2017 Ag Census: Total Number Of U.S. Farms Declines 3%

The 2017 Census of Agriculture found a 3% decline in the total number of farms in the U.S., and that since the 1997 Ag Census the decline has been 7.8%. ( Darrell Smith )

The total number of farms in the United States declined 3% from 2012 to 2017, according to the U.S. Department of Agriculture’s 2017 Census of Agriculture released Thursday, April 11. Since the 1997 Census of Agriculture, the number of farms in the U.S. has declined 7.8%.

The total number of farms on Dec. 31, 2017, was calculated at 2,042,220, which was 67,110 fewer than reported in the 2012 Census of Agriculture.

The Census of Agriculture is conducted every five years by USDA’s National Agricultural Statistics Service (NASS) with information directly from farmers and ranchers. Overall, USDA said there continue to be more of the largest and smallest operations and fewer middle-sized farms. The average age of all farmers and ranchers continues to rise.

NASS found the average size of farms in 2017 was 441 acres, up slightly from 434 acres in 2012. However, the total number of land in farms in 2017 was down 1.5%, totaling slightly more than 900 million acres.

The number of farms with cropland declined 5% from 2012 to 2017, yet the number of acres farmed in crops increased 1.7% to 396.4 million acres.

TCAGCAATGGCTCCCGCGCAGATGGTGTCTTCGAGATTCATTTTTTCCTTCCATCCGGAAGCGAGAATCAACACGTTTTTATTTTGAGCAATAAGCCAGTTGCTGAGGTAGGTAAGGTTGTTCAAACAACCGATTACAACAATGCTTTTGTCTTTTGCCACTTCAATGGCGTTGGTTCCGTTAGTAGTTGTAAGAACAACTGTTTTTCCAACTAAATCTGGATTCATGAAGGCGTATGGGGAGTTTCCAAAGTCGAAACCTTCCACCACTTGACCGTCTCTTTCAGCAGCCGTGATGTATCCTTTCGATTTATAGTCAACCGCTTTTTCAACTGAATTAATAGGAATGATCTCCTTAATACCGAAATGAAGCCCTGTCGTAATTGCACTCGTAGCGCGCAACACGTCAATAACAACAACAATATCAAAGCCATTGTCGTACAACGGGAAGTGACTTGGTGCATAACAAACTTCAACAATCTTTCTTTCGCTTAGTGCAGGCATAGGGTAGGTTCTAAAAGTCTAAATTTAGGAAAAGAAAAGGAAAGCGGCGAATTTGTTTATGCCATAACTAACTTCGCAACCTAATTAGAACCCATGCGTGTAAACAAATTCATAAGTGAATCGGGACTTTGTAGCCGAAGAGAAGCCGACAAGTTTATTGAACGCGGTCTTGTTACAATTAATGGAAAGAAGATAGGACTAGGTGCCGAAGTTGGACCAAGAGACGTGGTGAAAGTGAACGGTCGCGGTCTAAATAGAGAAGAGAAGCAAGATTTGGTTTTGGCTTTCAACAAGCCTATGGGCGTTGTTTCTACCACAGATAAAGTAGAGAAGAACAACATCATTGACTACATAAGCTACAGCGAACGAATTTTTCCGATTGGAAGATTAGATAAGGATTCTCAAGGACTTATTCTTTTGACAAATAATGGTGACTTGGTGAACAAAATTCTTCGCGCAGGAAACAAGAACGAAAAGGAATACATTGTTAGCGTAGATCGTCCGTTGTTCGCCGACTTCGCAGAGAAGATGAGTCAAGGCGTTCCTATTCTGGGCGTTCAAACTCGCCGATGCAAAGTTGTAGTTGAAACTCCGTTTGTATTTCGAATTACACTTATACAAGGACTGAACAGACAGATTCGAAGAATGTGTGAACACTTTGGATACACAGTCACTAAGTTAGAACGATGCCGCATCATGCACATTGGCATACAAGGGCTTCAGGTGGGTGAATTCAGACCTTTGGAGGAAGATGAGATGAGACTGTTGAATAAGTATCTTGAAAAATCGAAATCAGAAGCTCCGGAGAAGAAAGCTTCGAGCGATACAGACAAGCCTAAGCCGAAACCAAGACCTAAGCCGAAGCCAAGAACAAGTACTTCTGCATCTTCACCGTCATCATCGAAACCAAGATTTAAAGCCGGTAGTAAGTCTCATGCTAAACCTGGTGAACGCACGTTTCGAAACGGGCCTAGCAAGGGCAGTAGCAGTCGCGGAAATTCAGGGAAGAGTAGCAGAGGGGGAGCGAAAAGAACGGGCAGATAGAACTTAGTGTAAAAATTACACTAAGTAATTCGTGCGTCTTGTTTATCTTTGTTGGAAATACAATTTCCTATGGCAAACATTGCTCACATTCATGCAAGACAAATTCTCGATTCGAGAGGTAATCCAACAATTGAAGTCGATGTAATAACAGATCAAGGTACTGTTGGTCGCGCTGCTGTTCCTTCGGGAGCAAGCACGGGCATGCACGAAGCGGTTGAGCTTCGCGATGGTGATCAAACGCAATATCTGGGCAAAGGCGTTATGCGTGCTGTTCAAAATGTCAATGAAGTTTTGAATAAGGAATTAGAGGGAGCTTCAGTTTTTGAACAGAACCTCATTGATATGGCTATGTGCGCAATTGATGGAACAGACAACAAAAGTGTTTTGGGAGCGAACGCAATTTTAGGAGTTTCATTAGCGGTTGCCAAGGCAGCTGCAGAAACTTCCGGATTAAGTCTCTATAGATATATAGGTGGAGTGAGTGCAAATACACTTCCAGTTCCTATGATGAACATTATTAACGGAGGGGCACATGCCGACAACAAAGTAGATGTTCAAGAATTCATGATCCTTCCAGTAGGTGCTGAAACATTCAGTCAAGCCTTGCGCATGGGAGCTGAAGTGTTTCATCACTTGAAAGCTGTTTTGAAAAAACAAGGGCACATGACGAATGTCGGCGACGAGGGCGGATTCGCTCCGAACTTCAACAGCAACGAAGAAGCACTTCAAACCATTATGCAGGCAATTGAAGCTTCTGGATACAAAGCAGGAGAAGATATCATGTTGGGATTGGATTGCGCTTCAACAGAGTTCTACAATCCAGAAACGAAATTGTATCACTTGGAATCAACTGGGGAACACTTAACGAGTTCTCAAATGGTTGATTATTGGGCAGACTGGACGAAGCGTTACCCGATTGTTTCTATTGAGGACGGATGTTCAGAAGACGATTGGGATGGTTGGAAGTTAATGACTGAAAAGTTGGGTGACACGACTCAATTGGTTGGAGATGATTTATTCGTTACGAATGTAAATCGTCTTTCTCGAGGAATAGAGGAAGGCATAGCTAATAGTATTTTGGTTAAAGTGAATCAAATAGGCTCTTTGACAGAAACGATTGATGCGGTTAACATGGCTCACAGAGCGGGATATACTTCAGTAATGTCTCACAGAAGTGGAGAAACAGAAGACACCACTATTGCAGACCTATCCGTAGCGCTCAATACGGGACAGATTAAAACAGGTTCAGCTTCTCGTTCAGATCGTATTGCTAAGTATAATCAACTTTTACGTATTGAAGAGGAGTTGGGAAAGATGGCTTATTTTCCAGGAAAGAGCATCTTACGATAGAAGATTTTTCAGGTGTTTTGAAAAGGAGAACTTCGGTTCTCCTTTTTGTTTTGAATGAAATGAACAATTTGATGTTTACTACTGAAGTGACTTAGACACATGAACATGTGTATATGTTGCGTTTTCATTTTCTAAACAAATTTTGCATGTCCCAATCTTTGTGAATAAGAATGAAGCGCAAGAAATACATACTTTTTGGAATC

While NASS found the overall number of farmers declined, the declines occurred among mid-sized farms. Both the smallest sized farms (less than 9 acres) and the largest farms (2,000 acres of more), showed increases. Farms with fewer than 9 acres (273,325 farms) increased by 18% since the 2012 census, and farms with more than 2,000 acres (85,127) increased 3.5%.

For specific crops, NASS reported a decline of nearly 13% in the number of farms growing corn, an 11% decline in the number of cotton farms, a 25% decline in farms growing sorghum for grain, and a 31% decline in the number of farms raising winter wheat for grain.

Among livestock operations, the most significant decline in number of farms was among dairies. From 2012 to 2017, NASS counted a 15% decline in operations, leaving a total of 54,599 farms with milk cows in the U.S.

Contrasting with the decline in dairy farms, both beef cattle and hog farms saw increases in total farms in the 2017 NASS numbers.

U.S. farms with hogs and pigs totaled 66,439 in 2017, a 5% increase. Farms with beef cows totaled 729,046 in 2017, a 3% increase.

U.S. farms with laying hens saw a 15% increase to 232,500. Farms with broilers and other type meat chickens sold saw a slight decline to 32,751.

Want to learn more about the data and trends from the 2017 Census of Agriculture? Visit AgWeb.com/AgCensus2017